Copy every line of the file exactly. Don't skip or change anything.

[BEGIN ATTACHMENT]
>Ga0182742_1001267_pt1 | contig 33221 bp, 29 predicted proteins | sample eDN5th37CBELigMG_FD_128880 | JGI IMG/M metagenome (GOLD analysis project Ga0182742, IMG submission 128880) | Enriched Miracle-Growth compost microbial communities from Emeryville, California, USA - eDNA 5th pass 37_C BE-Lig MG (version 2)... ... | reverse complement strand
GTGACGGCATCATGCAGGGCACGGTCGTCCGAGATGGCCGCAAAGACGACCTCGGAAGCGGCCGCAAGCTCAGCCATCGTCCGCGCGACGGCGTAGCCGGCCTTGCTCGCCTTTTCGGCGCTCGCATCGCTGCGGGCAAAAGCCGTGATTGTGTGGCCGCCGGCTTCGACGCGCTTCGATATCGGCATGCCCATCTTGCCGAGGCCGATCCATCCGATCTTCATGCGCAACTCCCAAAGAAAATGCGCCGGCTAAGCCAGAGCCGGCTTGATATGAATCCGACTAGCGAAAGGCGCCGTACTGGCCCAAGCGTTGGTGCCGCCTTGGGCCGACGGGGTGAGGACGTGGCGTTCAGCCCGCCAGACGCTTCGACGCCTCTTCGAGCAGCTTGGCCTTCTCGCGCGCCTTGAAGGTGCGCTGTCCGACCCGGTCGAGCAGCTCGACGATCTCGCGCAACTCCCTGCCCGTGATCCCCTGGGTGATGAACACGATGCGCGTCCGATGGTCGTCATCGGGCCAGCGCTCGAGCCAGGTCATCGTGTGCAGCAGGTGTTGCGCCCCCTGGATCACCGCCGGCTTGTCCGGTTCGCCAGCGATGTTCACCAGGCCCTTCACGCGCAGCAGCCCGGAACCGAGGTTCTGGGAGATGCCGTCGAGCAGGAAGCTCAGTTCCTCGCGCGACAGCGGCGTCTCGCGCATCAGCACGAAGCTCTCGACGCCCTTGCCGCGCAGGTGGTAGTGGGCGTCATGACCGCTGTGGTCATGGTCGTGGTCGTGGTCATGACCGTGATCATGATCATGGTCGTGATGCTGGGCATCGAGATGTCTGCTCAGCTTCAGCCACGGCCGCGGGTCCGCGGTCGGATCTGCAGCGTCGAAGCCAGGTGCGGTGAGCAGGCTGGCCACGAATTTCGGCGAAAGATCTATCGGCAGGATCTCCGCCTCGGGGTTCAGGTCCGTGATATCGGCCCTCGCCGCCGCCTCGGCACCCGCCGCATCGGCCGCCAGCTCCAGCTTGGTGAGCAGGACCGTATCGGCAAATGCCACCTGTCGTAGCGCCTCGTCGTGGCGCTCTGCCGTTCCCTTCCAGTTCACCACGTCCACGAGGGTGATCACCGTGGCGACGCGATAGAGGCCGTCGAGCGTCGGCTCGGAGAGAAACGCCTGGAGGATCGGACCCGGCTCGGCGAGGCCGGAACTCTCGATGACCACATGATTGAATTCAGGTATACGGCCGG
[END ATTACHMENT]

>Ga0182742_1001267_pt1 | contig 33221 bp, 29 predicted proteins | sample eDN5th37CBELigMG_FD_128880 | JGI IMG/M metagenome (GOLD analysis project Ga0182742, IMG submission 128880) | Enriched Miracle-Growth compost microbial communities from Emeryville, California, USA - eDNA 5th pass 37_C BE-Lig MG (version 2)... ... | reverse complement strand
GTGACGGCATCATGCAGGGCACGGTCGTCCGAGATGGCCGCAAAGACGACCTCGGAAGCGGCCGCAAGCTCAGCCATCGTCCGCGCGACGGCGTAGCCGGCCTTGCTCGCCTTTTCGGCGCTCGCATCGCTGCGGGCAAAAGCCGTGATTGTGTGGCCGCCGGCTTCGACGCGCTTCGATATCGGCATGCCCATCTTGCCGAGGCCGATCCATCCGATCTTCATGCGCAACTCCCAAAGAAAATGCGCCGGCTAAGCCAGAGCCGGCTTGATATGAATCCGACTAGCGAAAGGCGCCGTACTGGCCCAAGCGTTGGTGCCGCCTTGGGCCGACGGGGTGAGGACGTGGCGTTCAGCCCGCCAGACGCTTCGACGCCTCTTCGAGCAGCTTGGCCTTCTCGCGCGCCTTGAAGGTGCGCTGTCCGACCCGGTCGAGCAGCTCGACGATCTCGCGCAACTCCCTGCCCGTGATCCCCTGGGTGATGAACACGATGCGCGTCCGATGGTCGTCATCGGGCCAGCGCTCGAGCCAGGTCATCGTGTGCAGCAGGTGTTGCGCCCCCTGGATCACCGCCGGCTTGTCCGGTTCGCCAGCGATGTTCACCAGGCCCTTCACGCGCAGCAGCCCGGAACCGAGGTTCTGGGAGATGCCGTCGAGCAGGAAGCTCAGTTCCTCGCGCGACAGCGGCGTCTCGCGCATCAGCACGAAGCTCTCGACGCCCTTGCCGCGCAGGTGGTAGTGGGCGTCATGACCGCTGTGGTCATGGTCGTGGTCGTGGTCATGACCGTGATCATGATCATGGTCGTGATGCTGGGCATCGAGATGTCTGCTCAGCTTCAGCCACGGCCGCGGGTCCGCGGTCGGATCTGCAGCGTCGAAGCCAGGTGCGGTGAGCAGGCTGGCCACGAATTTCGGCGAAAGATCTATCGGCAGGATCTCCGCCTCGGGGTTCAGGTCCGTGATATCGGCCCTCGCCGCCGCCTCGGCACCCGCCGCATCGGCCGCCAGCTCCAGCTTGGTGAGCAGGACCGTATCGGCAAATGCCACCTGTCGTAGCGCCTCGTCGTGGCGCTCTGCCGTTCCCTTCCAGTTCACCACGTCCACGAGGGTGATCACCGTGGCGACGCGATAGAGGCCGTCGAGCGTCGGCTCGGAGAGAAACGCCTGGAGGATCGGACCCGGCTCGGCGAGGCCGGAACTCTCGATGACCACATGATTGAATTCAGGTATACGGCCGG